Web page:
Actually, that title is a joke. I wonder what most of the people here do all day. I wouldn't know what to do without work!
Someone sent me this cartoon; I wish I could remember and say thanks. Back in the day a Statie stopped me for "weaving". It was on Interstate 80 in Pennsylvania, between the last PA exit and the Ohio border. There is a series of low rolling hills in the median and a police car, or worse yet, a State Highway Patrol would use it for radar cover.
This incident was in my early days of exhibiting, and I drove a white panel van. I've come to learn this type of van was popular with drug transporters. Mine was full of totes with lids, holding all the weaving, plus 2x2 racks for display and more totes with "stuff" for the booth.
Nipping along at the speed limit, suddenly a flash of light blinded me. This man knew how to deflect it from the mirror into my eyes, from the windshield into my eyes. It was the most intense light I've ever encountered. Fortunately I had the road to myself at two or three in the morning, and when I could focus, I steered off the road.
The State Highway Patrol sauntered up and asked if I knew I was weaving. I answered that at the moment I was not. I asked to see his badge and ID, which he showed me through the window. I displayed everything he requested the same way. He copied my info into a notebook and went back to his car to check it.
When he returned he invited me to step out and come look at my plate with an expired sticker. He pushed the dumbest button. It was Memorial Day weekend. The plate expired on June 1st. The last thing I did the previous week was put on the new sticker and head for New York state. I held up the current registration, to which that little sticker is affixed, until removed and stuck on the plate.
There was more chat, in which I was invited several times to step out. Eventually he said I was getting a "warning for weaving". I would not lower the window for him, but did tell him to mail it. I encountered the officer one more time, but that's another whole story.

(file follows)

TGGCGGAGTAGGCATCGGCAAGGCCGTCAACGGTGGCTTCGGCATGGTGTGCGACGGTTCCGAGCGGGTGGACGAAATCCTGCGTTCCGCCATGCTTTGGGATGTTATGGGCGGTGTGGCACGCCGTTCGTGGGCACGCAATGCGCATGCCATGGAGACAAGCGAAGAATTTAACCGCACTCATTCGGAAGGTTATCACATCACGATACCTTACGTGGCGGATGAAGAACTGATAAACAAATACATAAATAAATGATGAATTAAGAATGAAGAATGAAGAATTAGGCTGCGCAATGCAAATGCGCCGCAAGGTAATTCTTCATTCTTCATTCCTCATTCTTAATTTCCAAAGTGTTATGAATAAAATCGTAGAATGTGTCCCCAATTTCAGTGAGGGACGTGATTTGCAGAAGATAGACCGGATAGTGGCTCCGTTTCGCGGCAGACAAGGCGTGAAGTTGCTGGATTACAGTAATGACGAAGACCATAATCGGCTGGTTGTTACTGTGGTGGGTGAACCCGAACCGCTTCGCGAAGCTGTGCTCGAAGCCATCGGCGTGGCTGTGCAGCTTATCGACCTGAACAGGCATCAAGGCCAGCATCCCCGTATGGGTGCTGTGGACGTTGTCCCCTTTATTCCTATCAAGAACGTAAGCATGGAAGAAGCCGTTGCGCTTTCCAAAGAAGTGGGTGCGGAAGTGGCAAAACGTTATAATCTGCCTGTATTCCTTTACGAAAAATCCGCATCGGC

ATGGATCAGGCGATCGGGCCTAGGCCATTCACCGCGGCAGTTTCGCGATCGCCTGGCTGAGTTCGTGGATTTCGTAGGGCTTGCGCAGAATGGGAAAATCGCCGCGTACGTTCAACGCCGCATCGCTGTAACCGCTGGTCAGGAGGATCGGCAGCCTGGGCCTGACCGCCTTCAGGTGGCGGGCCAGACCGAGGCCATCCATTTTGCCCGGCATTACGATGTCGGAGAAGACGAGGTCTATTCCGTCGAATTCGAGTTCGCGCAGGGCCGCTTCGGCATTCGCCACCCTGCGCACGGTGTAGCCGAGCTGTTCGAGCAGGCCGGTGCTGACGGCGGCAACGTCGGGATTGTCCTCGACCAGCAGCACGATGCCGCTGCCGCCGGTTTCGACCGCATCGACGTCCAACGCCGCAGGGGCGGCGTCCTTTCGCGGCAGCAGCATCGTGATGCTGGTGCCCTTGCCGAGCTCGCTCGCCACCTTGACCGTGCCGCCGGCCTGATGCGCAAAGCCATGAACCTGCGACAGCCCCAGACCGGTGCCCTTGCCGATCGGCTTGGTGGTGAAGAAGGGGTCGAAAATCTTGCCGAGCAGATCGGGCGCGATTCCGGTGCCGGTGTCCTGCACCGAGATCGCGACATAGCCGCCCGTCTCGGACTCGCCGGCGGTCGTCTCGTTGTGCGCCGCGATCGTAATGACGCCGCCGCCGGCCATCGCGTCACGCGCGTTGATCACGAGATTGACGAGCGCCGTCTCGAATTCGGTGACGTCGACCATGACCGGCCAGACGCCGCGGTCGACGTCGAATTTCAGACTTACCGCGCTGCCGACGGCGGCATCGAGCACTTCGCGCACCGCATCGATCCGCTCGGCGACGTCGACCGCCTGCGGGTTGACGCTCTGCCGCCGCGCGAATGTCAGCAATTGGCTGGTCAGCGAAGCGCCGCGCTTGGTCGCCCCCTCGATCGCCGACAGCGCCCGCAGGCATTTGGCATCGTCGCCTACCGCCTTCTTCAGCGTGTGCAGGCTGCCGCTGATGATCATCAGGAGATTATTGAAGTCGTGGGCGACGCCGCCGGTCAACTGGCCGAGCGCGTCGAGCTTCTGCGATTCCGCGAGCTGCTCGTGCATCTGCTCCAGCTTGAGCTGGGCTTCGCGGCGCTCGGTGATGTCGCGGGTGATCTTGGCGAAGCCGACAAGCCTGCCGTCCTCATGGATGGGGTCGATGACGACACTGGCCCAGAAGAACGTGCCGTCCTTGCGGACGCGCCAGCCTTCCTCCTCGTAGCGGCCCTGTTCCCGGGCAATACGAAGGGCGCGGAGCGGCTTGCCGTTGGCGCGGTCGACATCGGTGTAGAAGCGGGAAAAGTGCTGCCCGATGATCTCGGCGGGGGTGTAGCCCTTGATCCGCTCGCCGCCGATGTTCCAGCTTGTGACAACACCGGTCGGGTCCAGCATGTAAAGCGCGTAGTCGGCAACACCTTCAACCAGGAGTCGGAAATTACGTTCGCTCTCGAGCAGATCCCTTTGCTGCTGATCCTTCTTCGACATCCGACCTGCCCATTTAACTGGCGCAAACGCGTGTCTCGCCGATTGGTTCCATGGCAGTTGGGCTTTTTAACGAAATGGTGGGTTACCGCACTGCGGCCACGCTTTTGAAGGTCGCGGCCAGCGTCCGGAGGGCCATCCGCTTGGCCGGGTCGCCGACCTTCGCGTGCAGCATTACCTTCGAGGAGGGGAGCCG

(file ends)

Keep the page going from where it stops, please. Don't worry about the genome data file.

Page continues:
This was the mid nineties. I had a cell phone; one of the first on the road. When he came up I held it up for him to see and pointed to the screen, to which I had keyed 911. I said if I anticipated trouble, I would press send. He said, "Ma'am, I am 911" and I replied "There are bigger 911's than you!"
I've devoted so many paragraphs to this, here's one more. He shined that effing light into every window, looking at the sealed totes. "What's in the totes, Ma'am"
"My stuff." My stuff took up an hour of his time not gaining access. The next time I was stopped, several years later, I cheerfully pulled lids and explained what they were looking at. That was the first weekend after 9/11 and every van (and auto) going to an art show in America was searched.
My neighbors at one show made fountains. They took the precaution of switching out the red gasoline containers in which they carried the water to be pumped for bonafide blue water containers. They did have to empty them and find water inside the venue.
There's an old adventure for you!
I finished my red towels yesterday, and have the blue cobalt bobbins wound and ready to weave. There should be one more run of towels and then I'll have to warp again. Here's my shelf of towels. You can see them even better at everythingoldisnewagain.shop.
And, finally, my curtains came.
I like these. Dale is coming to put up the rods and help with a couple other tasks. I met Dale at Shelly's little celebration for earning her Master of Science, Nursing.(l).
All that's left to get is the cat. I met another resident who has an old cat, for the "good company." Her cat is a middle teen.